A leading Hong Kong university has dismantled and removed a statue from its campus site that for more than two decades has commemorated pro-democracy protesters killed during China’s Tiananmen Square crackdown in 1989, Reuters witnesses said.
The artwork, of anguished human torsoes, is one of the few remaining public memorials in the former British colony to remember the bloody crackdown that is a taboo topic in mainland China, where it cannot be publicly commemorated.
The Council of the University of Hong Kong (HKU) said in an early Thursday statement it made the decision to remove the statue at a meeting on Wednesday, “based on external legal advice and risk assessment for the best interest of the University.”
“The HKU Council has requested that the statue be put in storage, and that the University should continue to seek legal advice on any appropriate follow-up action,” it said.
Late on Wednesday night, security guards placed yellow barricades around the eight-meter (26-foot) high, two-tonne copper sculpture called the “Pillar of Shame” that commemorates those killed by Chinese authorities more than three decades ago.
Two Reuters journalists saw scores of workmen in yellow hard hats enter the statue site, which had been draped on all sides by white plastic sheeting and was being guarded by dozens of security personnel.
Loud noises from power tools and chains emanated from the closed off area for several hours before workmen were seen carrying out the top half of the statue and winching it up on a crane towards a waiting shipping container.
A truck later drove the container away early on Thursday. The site of the statue was covered in white plastic sheets and surrounded by yellow barricades.
Several months ago, the university had sent a legal letter to the custodians of the statue asking for its removal.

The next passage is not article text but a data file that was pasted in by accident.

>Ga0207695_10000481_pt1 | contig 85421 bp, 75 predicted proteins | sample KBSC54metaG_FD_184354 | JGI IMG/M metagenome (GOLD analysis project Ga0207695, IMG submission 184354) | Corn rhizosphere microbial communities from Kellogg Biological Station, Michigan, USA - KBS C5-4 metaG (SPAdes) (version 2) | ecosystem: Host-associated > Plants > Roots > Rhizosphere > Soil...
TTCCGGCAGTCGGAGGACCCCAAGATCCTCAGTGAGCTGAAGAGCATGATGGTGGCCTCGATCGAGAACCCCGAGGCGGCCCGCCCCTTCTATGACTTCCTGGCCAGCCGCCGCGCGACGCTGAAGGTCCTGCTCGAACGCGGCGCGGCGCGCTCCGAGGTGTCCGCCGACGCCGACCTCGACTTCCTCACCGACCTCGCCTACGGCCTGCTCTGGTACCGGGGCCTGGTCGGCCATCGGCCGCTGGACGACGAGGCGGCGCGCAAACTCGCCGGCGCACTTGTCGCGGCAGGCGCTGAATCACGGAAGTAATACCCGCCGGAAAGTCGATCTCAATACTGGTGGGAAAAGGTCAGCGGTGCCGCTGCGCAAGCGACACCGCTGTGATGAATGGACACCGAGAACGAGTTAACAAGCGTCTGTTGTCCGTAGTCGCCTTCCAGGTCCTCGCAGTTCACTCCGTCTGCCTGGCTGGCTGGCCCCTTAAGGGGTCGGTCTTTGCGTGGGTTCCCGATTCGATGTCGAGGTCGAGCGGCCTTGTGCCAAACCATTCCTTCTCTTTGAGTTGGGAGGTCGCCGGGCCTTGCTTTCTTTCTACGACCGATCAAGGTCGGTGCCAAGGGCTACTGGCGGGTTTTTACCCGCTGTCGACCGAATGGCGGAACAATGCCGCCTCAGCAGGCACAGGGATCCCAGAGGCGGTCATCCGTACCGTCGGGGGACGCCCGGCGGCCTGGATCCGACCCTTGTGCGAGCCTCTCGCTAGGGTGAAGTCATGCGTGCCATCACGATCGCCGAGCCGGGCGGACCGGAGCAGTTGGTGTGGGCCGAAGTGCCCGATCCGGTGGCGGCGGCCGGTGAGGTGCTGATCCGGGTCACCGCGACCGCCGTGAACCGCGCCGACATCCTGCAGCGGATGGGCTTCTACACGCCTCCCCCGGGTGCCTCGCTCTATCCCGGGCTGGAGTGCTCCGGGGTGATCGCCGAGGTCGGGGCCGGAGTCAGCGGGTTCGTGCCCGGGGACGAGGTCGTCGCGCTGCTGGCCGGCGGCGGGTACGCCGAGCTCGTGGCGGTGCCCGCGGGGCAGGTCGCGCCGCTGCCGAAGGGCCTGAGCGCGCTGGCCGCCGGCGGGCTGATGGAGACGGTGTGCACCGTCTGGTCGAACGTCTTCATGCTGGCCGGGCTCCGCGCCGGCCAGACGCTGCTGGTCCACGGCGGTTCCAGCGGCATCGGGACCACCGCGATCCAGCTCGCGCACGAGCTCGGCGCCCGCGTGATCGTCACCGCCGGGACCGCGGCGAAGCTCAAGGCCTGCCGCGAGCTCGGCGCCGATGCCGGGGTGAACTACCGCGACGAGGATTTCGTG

Danish sculptor Jens Galschiot, who created the statue, said in a statement he was “totally shocked” at this move against his private property and that he would “claim compensation for any damage to the sculpture.”
HKU said in its statement that no party had ever obtained approval to display the statue on its campus and that it had the right to take “appropriate actions” any time. It also called the statue “fragile” and said it posed “potential safety issues.”
Some students said the move would undermine HKU’s reputation.
“The university is a coward to do this action at midnight,” said a 19-year-old student on the scene surnamed Chan. “I feel very disappointed as it’s a symbol of history. This university claims it advocates academic freedom yet it can’t even keep a historical monument.”
Another student surnamed Leung said he was “heart-broken” to see the statue “being cut into pieces.”
The removal of the statue is the latest step targeting people or organizations affiliated with the sensitive June 4, 1989, date and events to mark it.
Authorities have been clamping down in Hong Kong under a China-imposed national security law that human rights activists say is being used to suppress civil society, jail democracy campaigners and curb basic freedoms.
Authorities say the law has restored order and stability to the city after massive street protests in 2019. They insist freedom of speech and other rights remain intact and that prosecutions are not political.
China has never provided a full account of the 1989 crackdown. Officials gave a death toll of about 300, but rights groups and witnesses say thousands may have been killed.
“What the Communist Party wants is for all of us to just forget about this (Tiananmen). It’s very unfortunate,” John Burns, a political scientist at the university for over 40 years who had called for the statue to remain, told Reuters.
“They would like it globally to be forgotten.”